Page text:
Smartphones are an important part of our lives. It is very difficult to pass a day now without using a phone. Reports show that an average American spends 58 minutes on their phone per day, with only 26% of total time spent actually speaking on the phone. The rest of the time is spent texting or browsing the multitude of other functionalities of our phones. Here is an illustration from the Publichealthis blog showing:
Smartphones have become so important we cannot bear to live without it. CNN describes a concept called nomophobia. “Nomophobia” also known as “NO MObile PHOne phoBIA” is a 21st-century term for the fear of not being able to use your cell phone or other smart device. Cell phone addiction is on the rise, surveys show, and a new study released Thursday adds to a growing body of evidence that smart phone and internet addiction is harming our minds — literally.
Are there health problems associated with use of Smartphones?
The most common problem of smart phone addiction is the text neck. It is that cramping, stabbing pain that comes after looking down at your phone too long — and poor posture, which can affect your spine, respiratory functions and even emotions. Researchers have also found that the blue light emitted from our cell phones and other internet devices can disrupt melatonin production and therefore our sleep. While these are not so good, they can become pre-disposing factors to greater health problems. However, are there health benefits to using phones?
Thousands of smart phone applications intended to help people maintain and/or improve their health are available for free or for instant buy on mobile platforms like Apple’s iOS and Google’s Android operating systems. Want to do some yoga on the go? There’s an app for that. Or how about trying to find the nearest farmer’s market? Yep, they have that, too. Worried that health bar isn’t good for your diet? Scan the bar code with your phone to learn the sugar content, calories, and healthy alternatives, while also tracking your weight loss. But do these apps really address pressing public health issues? Let’s take a closer look at arguably the most significant public health problem of the 21st Century – the obesity epidemic.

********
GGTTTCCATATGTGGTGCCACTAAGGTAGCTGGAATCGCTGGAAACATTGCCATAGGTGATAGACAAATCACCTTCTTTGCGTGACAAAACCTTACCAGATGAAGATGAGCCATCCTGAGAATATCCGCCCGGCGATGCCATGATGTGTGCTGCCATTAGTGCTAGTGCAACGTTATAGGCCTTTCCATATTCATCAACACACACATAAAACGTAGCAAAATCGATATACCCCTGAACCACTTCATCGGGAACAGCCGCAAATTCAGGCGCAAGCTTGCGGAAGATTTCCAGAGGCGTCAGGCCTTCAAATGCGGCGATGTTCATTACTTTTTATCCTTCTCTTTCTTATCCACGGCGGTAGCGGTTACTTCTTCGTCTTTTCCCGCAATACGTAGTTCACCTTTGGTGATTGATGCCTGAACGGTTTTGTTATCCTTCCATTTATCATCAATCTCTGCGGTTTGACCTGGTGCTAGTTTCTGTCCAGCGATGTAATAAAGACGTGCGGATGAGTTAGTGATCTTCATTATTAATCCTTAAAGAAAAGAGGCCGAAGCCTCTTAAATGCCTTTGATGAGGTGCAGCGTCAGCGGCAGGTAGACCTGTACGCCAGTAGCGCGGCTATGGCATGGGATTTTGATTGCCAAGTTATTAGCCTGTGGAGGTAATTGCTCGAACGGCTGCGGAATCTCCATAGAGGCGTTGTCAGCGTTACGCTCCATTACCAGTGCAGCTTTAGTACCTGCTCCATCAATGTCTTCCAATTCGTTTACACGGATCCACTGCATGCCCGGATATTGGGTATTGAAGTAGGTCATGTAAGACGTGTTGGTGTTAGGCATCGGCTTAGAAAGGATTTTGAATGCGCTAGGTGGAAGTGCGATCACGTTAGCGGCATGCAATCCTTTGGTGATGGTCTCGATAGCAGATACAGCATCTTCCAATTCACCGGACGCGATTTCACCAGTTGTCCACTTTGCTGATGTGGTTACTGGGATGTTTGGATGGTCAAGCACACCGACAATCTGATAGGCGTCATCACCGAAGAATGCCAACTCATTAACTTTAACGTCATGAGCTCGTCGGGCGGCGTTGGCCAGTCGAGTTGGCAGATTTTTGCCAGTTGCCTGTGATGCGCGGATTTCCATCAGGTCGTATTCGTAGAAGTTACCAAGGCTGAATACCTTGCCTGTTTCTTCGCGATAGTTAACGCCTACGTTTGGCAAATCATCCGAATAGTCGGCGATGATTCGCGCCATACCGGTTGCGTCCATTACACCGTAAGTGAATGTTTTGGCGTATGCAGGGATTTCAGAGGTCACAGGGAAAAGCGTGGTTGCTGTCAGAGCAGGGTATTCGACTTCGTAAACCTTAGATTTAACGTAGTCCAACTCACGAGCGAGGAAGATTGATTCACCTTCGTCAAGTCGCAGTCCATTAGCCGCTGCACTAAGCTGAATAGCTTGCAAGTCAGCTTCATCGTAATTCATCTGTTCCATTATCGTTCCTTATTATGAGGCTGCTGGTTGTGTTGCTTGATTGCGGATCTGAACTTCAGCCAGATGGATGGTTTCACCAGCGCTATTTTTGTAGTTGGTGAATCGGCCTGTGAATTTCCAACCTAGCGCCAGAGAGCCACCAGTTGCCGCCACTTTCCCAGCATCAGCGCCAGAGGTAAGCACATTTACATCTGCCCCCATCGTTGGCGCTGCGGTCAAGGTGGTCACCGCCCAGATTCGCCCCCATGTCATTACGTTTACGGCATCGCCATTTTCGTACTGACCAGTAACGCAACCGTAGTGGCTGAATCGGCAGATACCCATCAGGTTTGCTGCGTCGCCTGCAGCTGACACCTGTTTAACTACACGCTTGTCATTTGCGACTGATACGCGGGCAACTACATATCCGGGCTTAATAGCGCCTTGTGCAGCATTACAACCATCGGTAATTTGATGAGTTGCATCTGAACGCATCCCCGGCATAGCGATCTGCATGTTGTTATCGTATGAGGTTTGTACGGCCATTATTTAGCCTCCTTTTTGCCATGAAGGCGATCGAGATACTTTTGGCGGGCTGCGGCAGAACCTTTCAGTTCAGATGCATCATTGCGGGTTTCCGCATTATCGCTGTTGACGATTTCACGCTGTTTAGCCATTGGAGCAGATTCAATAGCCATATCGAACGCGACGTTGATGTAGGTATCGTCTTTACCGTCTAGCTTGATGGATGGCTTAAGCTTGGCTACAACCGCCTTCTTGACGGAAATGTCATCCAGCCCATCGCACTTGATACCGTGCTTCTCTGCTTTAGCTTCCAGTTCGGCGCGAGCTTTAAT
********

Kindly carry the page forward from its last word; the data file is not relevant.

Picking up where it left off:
Smartphones. good or bad?
Smartphones to a very large extent make our lives beautiful. They can optimize our productivity at work and help us manage our health. However, if addicted to smart phones, mindfulness training is highly recommended. Limit phone usage by turning it off at certain times of the day, such as in meetings, having dinner, playing with your kids, and of course, driving. Remove social media apps, like Facebook and Twitter from your phone, and only check-in from your laptop. Try to wean yourself to 15 minute intervals at set times of the day when it won’t affect work or family life. Don’t bring your cell phone and it’s harmful blue light to bed; use an old-fashioned alarm to wake you. And last, try to replace your smart device time with healthier activities such as meditating or actually interacting with real people. Can a smartphone kill? (Don’t think of people who text while driving.) It won’t practically kill you but could reduce your quality of life in the long run.